'Deadpool 2' X-Men Cameo Is the Greatest in Marvel Movie History
Deadpool 2 is an absolute riot for comic book and action movie buffs. But, in between the laughs and cheers for the Merc with a Mouth, there’s one truly surprising and thrilling moment, especially for X-Men fans. The X-Men make a cameo. As in, there’s more than just one mutant who shows up for Deadpool 2, and it’s one of the best cameos in the entire Marvel franchise.
Minor spoilers for Deadpool 2 ahead.
While the proper Marvel Cinematic Universe of Disney likes to mash up all the toys in its toy box, the independent X-Men Universe at Fox hasn’t mingled the X-Men with Deadpool. In the first movie, only Colossus and Negasonic Teenage Warhead appear, and they’re essentially new to the franchise rather than familiar faces from the main X-Men series. But a cameo in Deadpool 2 makes up for lost time, as a bevy of X-Men pack in like sardines in a single frame.
Shortly after the death of Vanessa, Colossus brings Wade to the X-Mansion, to help him grieve and to rebuild him into a real superhero. In a callback to one of the best jokes from the first movie, Wade snarks that the X-Mansion still feels empty. It’s this supposed to be a school? Where the heck are the X-Men? Is Fox being cheap again? (Yes, this is an actual joke in the movie.)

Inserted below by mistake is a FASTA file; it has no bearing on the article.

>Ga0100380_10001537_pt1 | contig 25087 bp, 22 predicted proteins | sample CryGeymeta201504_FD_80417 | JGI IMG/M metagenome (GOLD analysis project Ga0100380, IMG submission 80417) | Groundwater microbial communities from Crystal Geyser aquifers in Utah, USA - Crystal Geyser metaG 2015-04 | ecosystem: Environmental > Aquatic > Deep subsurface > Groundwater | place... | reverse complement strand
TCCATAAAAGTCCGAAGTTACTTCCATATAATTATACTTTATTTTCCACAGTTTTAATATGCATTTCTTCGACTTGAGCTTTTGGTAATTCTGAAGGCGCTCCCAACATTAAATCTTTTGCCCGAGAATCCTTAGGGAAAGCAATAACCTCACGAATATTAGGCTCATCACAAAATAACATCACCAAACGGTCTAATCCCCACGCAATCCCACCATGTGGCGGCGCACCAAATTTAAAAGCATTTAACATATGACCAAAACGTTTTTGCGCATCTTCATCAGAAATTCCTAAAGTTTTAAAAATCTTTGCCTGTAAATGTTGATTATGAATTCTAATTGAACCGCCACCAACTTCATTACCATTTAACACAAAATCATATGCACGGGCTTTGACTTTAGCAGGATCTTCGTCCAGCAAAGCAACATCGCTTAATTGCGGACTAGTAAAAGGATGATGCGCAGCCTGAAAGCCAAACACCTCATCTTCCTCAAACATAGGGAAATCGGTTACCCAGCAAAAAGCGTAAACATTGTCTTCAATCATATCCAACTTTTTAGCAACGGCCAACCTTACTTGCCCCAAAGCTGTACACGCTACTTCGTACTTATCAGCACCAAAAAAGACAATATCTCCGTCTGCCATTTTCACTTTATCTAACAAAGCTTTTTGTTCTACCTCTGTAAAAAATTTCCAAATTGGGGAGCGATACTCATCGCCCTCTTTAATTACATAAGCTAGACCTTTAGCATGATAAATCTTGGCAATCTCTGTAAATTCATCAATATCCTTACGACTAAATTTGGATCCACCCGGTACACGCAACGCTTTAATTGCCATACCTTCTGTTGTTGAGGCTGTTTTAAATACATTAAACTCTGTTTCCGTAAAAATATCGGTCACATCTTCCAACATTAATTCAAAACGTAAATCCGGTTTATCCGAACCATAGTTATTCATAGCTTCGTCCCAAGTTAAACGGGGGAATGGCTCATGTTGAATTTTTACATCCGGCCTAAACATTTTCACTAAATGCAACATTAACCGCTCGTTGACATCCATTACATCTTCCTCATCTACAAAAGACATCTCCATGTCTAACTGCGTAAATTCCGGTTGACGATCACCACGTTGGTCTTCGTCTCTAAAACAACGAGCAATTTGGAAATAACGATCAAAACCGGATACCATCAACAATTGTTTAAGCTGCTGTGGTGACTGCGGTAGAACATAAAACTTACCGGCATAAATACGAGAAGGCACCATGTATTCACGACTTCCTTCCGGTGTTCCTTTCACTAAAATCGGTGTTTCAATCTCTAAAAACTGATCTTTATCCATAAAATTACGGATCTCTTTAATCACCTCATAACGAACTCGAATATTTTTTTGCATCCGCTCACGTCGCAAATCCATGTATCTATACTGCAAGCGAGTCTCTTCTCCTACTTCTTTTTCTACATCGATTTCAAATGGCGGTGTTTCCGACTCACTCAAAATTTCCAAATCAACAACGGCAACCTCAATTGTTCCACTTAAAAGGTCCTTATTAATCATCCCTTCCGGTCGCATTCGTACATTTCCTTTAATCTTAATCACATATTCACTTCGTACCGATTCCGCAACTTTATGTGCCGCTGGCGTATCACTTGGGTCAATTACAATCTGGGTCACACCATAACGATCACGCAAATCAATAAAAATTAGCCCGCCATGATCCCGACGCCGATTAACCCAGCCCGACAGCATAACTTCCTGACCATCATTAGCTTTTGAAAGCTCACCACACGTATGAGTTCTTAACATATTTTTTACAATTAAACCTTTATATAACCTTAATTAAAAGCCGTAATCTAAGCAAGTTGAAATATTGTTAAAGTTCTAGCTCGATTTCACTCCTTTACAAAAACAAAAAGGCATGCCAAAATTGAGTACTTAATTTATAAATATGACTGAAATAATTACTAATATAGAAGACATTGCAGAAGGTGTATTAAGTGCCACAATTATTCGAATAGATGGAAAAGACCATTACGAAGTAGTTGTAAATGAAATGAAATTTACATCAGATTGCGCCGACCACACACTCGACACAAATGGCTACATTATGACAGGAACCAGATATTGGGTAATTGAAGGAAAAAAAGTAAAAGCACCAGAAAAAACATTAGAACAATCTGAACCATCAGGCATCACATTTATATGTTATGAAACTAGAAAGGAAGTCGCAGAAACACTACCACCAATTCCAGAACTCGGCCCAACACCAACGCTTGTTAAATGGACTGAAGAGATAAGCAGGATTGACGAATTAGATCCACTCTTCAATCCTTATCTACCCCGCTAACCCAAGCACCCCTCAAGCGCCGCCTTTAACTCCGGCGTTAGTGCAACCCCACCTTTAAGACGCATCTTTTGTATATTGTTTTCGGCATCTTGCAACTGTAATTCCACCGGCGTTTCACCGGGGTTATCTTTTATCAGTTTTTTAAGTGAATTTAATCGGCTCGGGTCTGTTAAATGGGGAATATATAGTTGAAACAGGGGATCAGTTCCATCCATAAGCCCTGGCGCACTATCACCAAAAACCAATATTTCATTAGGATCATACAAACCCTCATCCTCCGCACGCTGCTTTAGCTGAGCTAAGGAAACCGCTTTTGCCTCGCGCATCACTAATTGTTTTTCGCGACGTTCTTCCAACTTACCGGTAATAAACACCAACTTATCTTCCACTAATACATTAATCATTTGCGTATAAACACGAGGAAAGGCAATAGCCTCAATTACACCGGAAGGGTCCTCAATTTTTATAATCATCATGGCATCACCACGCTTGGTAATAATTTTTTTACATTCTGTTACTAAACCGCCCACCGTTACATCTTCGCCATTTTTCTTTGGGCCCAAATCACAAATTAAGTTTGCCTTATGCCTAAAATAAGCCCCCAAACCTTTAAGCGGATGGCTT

If only Wade Wilson would shut up and turn around. As Wade rants, that’s when the film shows most of the X-Men packed in Xavier’s office, hiding from the Merc. Beast (Nicholas Hoult), Quicksilver (Evan Peters), Storm (Alexandra Shipp), Cyclops (Tye Sheridan), Nightcrawler (Kodi Smit-McPhee), and yes, Charles Xavier (James McAvoy) all make an appearance. No, Jean Grey and Mystique aren’t around, but this is still the biggest crossover between the Marvel/Fox properties.
What makes the cameo extra special is that it uses a classic cinematography technique, “deep focus,” to sell the gag. Though there are a half dozen X-Men packed into a small room, director David Leitch and cinematographer Jonathan Sela use deep focus to make sure the X-Men appear sharp and distinguishable, even though they’re in the background. One master of deep focus taught in film schools everywhere is Orson Wells, who used deep focus a lot throughout his 1941 classic Citizen Kane.
By seeing the X-Men clearly, audiences see just how many of them are there. They also see what Deadpool is too self-absorbed to see for himself, which makes a shockingly perfect example of dramatic irony. In a meta-textual way, the cameo is peak Deadpool, as if Deadpool himself is telling his audience, You want X-Men? Here’s your X-Men! And if you’re a film student who needed help passing finals, well, you’re welcome.
Deadpool 2 is in theaters now.